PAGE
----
Some poor fellow minding his own business pumping fuel into his own Ford F-350 diesel Pickup helps me try and start my truck for about an hour in the pouring rain; alternating between under the hood to on the rain soaked ground under the engine. When the truck refuses to start, this stranger drives my daughter, our two and half pound toy fox terrier pup and me - the forty-five minutes home to our farm, through the same weather! Too tired to feel stupid but not too stupid to know how blessed this really is, to witness a wonderful person, do a wonderful thing for us, for no particular reason. The first very kind favor of the night was committed by the Vet, whom I am sure was busy or if he wasn't, he surely didn't want to go out in that weather.
Almost a week later: Today, to boost Jeffery’s spirits I drive Jeffery in the golf cart out to see his brother and the rest of the boys who live on another part of our farm. He has his coat, a hat and of course, his magic boots on as I take him on a tour of the farm. He is immediately fascinated with the dogs chasing the Canadian geese in the pond. We spend over an hour at the pond as he watches Millie, our German Short Haired Pointer, round the pond, stop and twist in mid-air as she changes directions to get closer to the geese and occasionally making a giant leap and splash to swim toward them.
Then I take him to see his horse friend Tess, a Morgan that lives here at Red Coach Alpaca Farm. Tess has made her duty to love each and every alpaca as if each were her very own foals. I first noticed her tweaked interest in him while carrying him by her while, she was out in a paddock and her head was over the fence. I stopped and she leans down to smell Jeffery and she squeals the gentlest whisper like sound I have ever heard a horse make until then or since and probably will never hear again. After that, Jeffery makes daily trips to Tess’s stall for special nuzzling from her. Today they both enjoy their visit.
Still, a day or two later, Jeffery takes a turn for the worst around 7am on a Friday morning. Our vet called me back to tell me he spoke with Ohio University and they would be waiting for us if we chose to bring him down. Now, this drama has been going on for three maybe four weeks. Thousands upon thousands of dollars has already been spent on little Jeffery, breaking the guidelines we set up as breeders.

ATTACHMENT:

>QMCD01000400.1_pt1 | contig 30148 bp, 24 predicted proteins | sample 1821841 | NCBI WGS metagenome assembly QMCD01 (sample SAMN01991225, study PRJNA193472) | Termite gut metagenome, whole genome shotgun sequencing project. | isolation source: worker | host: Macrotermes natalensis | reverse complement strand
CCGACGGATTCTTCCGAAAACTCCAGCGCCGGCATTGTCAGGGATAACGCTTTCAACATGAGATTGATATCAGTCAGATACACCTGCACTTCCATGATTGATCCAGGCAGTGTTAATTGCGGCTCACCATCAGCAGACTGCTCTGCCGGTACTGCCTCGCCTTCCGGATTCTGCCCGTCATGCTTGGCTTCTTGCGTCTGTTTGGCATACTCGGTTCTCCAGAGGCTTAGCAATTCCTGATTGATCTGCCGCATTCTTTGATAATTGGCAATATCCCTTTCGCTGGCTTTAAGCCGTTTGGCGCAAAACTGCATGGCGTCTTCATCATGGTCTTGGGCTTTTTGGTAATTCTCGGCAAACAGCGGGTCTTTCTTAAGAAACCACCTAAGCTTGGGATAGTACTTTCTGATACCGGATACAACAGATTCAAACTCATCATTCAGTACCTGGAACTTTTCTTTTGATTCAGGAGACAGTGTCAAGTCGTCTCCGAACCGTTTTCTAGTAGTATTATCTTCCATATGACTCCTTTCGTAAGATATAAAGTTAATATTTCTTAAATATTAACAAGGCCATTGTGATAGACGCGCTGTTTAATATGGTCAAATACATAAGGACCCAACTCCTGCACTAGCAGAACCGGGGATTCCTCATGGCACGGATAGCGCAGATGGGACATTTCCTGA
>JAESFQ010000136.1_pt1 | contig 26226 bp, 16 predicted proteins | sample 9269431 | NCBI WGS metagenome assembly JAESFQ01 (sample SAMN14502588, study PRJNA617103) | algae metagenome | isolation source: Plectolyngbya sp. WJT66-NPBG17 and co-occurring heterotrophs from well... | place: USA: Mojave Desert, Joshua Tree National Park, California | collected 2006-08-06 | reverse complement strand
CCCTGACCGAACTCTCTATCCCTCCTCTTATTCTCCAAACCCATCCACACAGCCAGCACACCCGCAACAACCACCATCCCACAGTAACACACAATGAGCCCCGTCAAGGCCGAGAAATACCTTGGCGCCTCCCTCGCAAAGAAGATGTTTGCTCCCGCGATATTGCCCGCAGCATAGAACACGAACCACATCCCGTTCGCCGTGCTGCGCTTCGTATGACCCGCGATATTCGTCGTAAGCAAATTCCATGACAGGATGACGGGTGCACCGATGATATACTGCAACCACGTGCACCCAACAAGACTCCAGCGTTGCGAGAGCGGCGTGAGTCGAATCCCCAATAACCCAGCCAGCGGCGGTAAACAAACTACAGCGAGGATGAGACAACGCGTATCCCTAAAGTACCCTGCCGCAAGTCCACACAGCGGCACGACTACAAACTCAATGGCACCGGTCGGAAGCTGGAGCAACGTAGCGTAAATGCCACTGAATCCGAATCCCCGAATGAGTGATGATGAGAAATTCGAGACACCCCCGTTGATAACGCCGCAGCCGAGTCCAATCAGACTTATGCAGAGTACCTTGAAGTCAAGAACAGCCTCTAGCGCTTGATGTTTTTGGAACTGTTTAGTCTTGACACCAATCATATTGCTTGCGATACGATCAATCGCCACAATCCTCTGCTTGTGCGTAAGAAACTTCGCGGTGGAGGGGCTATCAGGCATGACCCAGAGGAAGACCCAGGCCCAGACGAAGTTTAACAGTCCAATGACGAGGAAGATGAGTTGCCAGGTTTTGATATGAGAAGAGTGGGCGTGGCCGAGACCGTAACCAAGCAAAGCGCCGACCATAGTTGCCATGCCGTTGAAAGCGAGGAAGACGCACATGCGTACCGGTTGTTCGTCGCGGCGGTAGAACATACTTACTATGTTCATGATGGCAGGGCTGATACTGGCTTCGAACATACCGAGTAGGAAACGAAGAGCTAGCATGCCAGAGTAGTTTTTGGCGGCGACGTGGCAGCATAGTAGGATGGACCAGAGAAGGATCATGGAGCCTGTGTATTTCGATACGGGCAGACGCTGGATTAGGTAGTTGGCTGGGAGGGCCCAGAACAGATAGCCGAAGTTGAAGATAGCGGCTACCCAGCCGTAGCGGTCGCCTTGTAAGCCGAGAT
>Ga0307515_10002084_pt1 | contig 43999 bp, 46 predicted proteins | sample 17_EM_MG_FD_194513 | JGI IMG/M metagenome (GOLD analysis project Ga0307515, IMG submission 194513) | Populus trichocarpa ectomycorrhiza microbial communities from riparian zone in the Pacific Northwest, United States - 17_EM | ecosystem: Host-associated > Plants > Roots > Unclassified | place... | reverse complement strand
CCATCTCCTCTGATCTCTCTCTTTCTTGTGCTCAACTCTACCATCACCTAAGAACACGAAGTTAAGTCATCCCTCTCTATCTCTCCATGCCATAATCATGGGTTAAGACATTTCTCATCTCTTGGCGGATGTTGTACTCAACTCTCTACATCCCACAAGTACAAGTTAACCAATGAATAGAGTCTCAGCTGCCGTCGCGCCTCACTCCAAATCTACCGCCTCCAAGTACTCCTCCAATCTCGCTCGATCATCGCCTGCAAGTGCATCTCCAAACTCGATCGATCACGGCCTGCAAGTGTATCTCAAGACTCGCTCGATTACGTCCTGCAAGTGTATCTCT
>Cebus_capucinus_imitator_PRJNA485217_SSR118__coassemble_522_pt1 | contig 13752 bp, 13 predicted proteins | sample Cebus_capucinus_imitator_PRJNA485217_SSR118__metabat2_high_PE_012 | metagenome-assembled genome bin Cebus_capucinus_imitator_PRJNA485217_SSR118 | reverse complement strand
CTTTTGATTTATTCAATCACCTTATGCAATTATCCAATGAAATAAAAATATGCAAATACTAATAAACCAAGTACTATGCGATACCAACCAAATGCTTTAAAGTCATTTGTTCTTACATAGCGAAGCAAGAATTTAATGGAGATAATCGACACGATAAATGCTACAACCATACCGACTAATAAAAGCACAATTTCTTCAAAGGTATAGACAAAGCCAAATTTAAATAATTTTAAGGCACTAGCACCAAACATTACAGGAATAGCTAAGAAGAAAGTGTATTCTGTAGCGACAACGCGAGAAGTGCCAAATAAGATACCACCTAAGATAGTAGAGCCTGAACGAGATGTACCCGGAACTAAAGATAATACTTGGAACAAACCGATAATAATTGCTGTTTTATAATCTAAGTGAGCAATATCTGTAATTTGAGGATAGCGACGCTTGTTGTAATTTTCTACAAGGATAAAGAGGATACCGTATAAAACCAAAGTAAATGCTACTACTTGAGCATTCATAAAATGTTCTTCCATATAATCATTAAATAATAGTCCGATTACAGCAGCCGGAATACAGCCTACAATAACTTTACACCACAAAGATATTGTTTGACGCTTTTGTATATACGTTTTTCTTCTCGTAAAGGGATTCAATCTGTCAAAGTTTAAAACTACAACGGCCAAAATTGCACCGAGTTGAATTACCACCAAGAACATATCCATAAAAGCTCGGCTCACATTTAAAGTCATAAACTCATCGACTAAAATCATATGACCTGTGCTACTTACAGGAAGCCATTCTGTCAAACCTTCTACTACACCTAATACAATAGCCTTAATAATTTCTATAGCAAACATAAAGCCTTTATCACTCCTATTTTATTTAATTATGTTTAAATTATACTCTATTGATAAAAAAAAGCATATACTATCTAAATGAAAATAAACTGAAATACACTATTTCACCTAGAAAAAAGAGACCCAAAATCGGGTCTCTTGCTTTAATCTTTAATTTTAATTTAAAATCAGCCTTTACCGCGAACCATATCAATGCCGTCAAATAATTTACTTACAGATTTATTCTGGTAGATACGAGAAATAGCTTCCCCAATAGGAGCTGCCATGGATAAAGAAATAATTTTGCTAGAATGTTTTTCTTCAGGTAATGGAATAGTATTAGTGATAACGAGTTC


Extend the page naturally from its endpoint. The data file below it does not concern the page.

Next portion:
People came out of the woodwork to help with him. These people weren’t doing this because I asked them or they had nothing else to do. Jeffery had touched their souls, all in different ways, just as he touched mine.
Anyway, our farm assistant manager, Chris, drives the truck as I hold Jeffery on my lap with his head hanging on a gradual slope toward my feet so he can’t choke on any accumulated fluids. Within five miles of the Ohio University Veterinary Hospital, he repeatedly stops breathing. Each time he stops, I give a breath to him and he comes around. We pull into the bay they assign us and as soon as the truck stops a team of Vets and their assistants, take him from my arms and within a minute have him intubated and hooked to a ventilator.
Chris and I stand in silence watching the doctors and nurses work on him through a window. Three hours go by as they try to figure what his chief problem is. Finally, the doctor came out and explains they still don’t really know and that so far no alpaca has lived longer than twenty-four hours on a ventilator. But, they would certainly continue, were that what we wanted. No, I say. He’s in agony now and I can’t see keeping on. (I know what it’s like to be on a ventilator and to have all these frightening medical tests and the pain that invariably goes along with them, my sympathies are with little Jeffery.) The doctor graciously agrees with my decision though I share none of my own experiences with her. I know Chris knows what I endured after my three and a half month coma followed by a few more months awake while hooked to the ventilator. He say’s nothing, Words are not needed between he and I and none are said.
I walk in to where he is lying, all hooked up to lines, wires and tubes. When he hears my voice, he tries to get up and inadvertently rips out the line they placed in his leg to monitor his blood gasses. I bury my face to his ear, tears dripping onto his soft, curly fiber. I whisper to him “Jeffery, now is the time, you’re going to fly little friend. You won’t need your magic boots or sling. You’ll be free. Thank you for allowing me to be and in your life, it is the most privileged honors I’ve had in my life. Fly away………………. you are free. You are free.
Jeffery and the girls having their sleep over.
Giving IV fluids to our little alpaca Jeffery
Jeffery's Magic Boots